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J Bone Miner Res. 1995 Nov;10(11):1719-25.

Inhibition of antigen-presenting cell function by alendronate in vitro.

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Clinica Medica Generale, University of Parma, Italy.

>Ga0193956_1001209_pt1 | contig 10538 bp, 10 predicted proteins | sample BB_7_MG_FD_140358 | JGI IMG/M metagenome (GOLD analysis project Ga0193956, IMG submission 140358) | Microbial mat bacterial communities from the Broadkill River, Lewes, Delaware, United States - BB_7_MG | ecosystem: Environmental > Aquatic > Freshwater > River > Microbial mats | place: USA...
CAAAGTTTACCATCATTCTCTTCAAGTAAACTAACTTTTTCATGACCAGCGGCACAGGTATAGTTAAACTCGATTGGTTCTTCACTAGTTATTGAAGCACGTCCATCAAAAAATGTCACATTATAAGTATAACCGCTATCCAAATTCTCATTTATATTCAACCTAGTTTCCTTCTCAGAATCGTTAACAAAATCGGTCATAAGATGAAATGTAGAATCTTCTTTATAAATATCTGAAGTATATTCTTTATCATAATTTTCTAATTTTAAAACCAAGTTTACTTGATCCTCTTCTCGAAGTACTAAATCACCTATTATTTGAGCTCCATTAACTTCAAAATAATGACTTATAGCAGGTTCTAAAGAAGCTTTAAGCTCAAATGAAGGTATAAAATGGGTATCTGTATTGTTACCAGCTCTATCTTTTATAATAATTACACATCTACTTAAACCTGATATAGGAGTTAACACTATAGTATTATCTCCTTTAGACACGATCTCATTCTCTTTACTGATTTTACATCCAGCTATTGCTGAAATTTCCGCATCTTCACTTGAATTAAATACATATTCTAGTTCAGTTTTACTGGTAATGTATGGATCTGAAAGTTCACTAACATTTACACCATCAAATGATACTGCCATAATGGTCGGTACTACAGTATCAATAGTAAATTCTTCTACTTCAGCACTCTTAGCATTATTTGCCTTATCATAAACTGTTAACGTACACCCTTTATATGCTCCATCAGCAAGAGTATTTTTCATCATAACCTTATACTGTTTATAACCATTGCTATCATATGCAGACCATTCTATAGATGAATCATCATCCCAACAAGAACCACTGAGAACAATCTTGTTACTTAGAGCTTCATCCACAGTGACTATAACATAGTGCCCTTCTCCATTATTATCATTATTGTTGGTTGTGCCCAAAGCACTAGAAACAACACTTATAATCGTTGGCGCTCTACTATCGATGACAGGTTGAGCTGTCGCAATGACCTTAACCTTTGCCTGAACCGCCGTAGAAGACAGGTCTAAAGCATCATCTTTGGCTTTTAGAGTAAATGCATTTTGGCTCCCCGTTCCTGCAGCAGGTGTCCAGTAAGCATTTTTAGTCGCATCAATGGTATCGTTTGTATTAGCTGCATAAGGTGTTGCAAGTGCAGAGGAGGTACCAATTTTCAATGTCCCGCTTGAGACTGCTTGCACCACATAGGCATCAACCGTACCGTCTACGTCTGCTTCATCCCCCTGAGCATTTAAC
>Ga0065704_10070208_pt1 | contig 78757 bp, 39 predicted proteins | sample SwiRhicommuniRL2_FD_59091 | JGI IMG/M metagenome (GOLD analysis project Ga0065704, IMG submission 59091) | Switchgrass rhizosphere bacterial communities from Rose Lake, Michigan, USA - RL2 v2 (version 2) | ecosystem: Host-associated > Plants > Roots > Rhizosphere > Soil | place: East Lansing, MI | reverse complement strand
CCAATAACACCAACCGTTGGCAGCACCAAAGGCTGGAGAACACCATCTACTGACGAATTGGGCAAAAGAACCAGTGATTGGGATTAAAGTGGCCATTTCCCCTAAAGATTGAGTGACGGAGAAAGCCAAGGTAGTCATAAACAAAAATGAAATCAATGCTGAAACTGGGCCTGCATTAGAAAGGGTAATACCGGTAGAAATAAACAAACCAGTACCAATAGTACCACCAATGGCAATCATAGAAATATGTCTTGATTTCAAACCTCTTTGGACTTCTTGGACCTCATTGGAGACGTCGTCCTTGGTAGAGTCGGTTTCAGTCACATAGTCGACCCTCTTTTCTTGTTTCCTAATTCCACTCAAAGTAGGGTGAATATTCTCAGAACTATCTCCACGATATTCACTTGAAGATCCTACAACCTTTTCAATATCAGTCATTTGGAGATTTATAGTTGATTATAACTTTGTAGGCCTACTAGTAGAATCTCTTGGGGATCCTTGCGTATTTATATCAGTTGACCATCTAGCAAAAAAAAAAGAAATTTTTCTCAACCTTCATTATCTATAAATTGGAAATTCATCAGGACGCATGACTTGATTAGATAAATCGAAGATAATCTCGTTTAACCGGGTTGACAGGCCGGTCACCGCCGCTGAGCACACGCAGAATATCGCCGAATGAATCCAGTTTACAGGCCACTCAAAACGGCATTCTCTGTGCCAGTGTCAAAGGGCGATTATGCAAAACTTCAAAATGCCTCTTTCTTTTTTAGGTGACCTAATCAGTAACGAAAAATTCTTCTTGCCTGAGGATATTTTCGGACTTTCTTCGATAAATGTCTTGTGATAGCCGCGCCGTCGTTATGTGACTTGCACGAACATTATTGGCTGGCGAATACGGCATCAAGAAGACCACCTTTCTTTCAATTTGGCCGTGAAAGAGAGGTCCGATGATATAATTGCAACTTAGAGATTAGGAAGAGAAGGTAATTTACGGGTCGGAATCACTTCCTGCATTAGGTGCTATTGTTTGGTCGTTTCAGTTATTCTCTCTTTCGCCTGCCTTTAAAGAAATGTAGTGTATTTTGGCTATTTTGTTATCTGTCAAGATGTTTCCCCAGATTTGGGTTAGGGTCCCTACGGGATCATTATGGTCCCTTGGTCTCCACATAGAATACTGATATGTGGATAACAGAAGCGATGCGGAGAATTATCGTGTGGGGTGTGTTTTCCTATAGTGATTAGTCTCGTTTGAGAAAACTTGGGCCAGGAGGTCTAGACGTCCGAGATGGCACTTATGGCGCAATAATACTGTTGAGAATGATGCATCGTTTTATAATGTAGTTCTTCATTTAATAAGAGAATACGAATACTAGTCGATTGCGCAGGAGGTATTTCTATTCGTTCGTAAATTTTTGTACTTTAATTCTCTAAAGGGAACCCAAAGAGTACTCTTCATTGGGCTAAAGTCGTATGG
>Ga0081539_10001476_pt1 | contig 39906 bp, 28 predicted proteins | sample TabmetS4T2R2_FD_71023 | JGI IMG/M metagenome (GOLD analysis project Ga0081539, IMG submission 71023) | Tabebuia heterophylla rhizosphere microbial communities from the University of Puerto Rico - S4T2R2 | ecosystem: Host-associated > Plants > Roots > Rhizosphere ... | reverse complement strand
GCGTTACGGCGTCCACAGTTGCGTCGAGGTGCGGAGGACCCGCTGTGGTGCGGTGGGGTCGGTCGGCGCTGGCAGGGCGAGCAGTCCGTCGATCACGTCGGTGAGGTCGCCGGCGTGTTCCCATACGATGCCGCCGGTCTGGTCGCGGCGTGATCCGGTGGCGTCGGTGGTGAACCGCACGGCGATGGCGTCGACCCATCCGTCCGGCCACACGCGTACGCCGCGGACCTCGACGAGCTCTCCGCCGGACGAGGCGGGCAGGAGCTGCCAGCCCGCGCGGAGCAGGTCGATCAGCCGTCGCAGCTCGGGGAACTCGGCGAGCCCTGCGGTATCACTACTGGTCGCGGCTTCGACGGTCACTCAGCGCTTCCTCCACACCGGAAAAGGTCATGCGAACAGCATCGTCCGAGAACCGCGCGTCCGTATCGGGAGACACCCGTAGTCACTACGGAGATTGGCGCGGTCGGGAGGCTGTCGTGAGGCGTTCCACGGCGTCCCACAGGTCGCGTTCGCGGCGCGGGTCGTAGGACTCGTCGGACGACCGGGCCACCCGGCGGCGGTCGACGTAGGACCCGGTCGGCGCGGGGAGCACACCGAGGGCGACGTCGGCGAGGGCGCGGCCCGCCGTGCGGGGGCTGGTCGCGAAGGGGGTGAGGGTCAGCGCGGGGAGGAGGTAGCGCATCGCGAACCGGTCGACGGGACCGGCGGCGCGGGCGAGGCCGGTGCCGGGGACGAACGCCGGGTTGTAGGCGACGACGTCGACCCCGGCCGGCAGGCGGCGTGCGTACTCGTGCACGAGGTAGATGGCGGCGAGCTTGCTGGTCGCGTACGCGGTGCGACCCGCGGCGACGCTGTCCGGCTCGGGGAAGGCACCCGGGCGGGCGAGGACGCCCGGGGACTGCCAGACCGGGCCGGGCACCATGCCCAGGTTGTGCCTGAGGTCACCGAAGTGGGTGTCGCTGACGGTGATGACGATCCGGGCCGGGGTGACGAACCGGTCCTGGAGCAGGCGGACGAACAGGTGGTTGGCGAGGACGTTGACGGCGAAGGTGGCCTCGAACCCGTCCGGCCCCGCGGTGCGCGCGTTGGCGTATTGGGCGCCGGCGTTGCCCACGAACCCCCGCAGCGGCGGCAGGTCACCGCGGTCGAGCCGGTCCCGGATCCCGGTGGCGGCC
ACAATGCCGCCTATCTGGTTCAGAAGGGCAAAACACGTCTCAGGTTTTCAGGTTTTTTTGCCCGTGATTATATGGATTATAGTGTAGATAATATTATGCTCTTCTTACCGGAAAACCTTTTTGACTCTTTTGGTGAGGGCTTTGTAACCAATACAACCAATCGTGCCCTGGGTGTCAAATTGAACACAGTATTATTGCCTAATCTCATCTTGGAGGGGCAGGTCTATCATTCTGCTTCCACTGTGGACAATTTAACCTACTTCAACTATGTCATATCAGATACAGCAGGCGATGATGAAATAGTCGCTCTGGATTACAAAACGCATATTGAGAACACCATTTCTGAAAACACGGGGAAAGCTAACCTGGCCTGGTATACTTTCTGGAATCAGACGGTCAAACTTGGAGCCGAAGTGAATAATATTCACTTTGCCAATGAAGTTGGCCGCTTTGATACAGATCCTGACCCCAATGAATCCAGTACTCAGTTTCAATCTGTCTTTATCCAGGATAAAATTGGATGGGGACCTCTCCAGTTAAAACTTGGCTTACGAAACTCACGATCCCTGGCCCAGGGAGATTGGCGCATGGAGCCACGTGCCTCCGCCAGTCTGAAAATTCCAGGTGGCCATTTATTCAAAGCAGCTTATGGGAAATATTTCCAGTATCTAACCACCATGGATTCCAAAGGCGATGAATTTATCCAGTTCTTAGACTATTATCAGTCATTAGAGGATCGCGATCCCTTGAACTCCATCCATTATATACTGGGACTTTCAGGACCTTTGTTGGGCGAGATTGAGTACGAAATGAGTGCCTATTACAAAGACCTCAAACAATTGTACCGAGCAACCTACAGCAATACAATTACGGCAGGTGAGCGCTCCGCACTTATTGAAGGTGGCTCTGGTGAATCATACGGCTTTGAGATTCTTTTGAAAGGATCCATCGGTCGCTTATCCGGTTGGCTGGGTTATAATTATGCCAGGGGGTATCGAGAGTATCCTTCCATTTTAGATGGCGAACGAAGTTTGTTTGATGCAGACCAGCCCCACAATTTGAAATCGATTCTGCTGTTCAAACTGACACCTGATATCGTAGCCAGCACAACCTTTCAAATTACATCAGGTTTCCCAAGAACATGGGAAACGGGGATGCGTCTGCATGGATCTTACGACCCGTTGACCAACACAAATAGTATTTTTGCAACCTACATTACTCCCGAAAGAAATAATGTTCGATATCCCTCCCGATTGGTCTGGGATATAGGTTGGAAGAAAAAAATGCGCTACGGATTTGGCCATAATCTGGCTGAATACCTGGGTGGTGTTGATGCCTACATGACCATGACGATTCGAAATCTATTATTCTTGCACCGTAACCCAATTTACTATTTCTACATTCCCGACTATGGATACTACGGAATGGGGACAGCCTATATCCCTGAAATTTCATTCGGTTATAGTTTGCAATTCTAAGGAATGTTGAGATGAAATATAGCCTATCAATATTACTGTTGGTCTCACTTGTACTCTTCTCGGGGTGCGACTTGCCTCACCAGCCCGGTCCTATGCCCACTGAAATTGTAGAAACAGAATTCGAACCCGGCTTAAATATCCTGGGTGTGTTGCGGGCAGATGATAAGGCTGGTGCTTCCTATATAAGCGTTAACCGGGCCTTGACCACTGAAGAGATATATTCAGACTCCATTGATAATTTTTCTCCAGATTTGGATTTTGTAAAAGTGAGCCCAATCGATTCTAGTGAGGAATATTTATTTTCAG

Bisphosphonates are potent inhibitors of bone resorption in vivo and are emerging as important and widely used drugs for the treatment of a variety of abnormal bone resorptive processes. In the current study we investigated the in vitro effects of 4-amino-1-hydroxybutylidene-1,1-bisphosphonate (alendronate), a recently developed, extremely potent bisphosphonate, on the immune functions of human peripheral blood mononuclear cells (PBMCs). PBMC proliferation induced by lectins, alloantigens, and a nominal antigen (tetanus toxoid) was inhibited in a dose-dependent manner by alendronate. Pretreatment of monocytes, but not T cells, with the compound at concentrations ranging from 10(-4) to 10(-8) M was inhibitory, indicating that alendronate acts selectively on antigen-presenting cells (APCs). Alendronate did not affect the viability of monocytes or T cells or the expression of cell surface molecules known to play critical roles in antigen presentation. Alendronate exhibited dose-dependent inhibition of the production of interleukin-1 beta (IL-1 beta), interleukin-6 (IL-6), and tumor necrosis factor-alpha (TNF-alpha) by activated monocytes. The inhibitory effect of 10(-6) M alendronate on PBMC proliferation was reversed by 10 U/ml recombinant rIL-1 beta, whereas other cytokines such as IL-6, TNF-alpha, and granulocyte-macrophage colony-stimulating factor (GM-CSF) had no effect. Thus, alendronate acts on monocytes to inhibit their antigen-presenting/accessory cell functions through a mechanism that can be overcome by exogenous IL-1. The inhibitory effect of this agent on cytokine production may contribute to its inhibitory effect on bone resorption.

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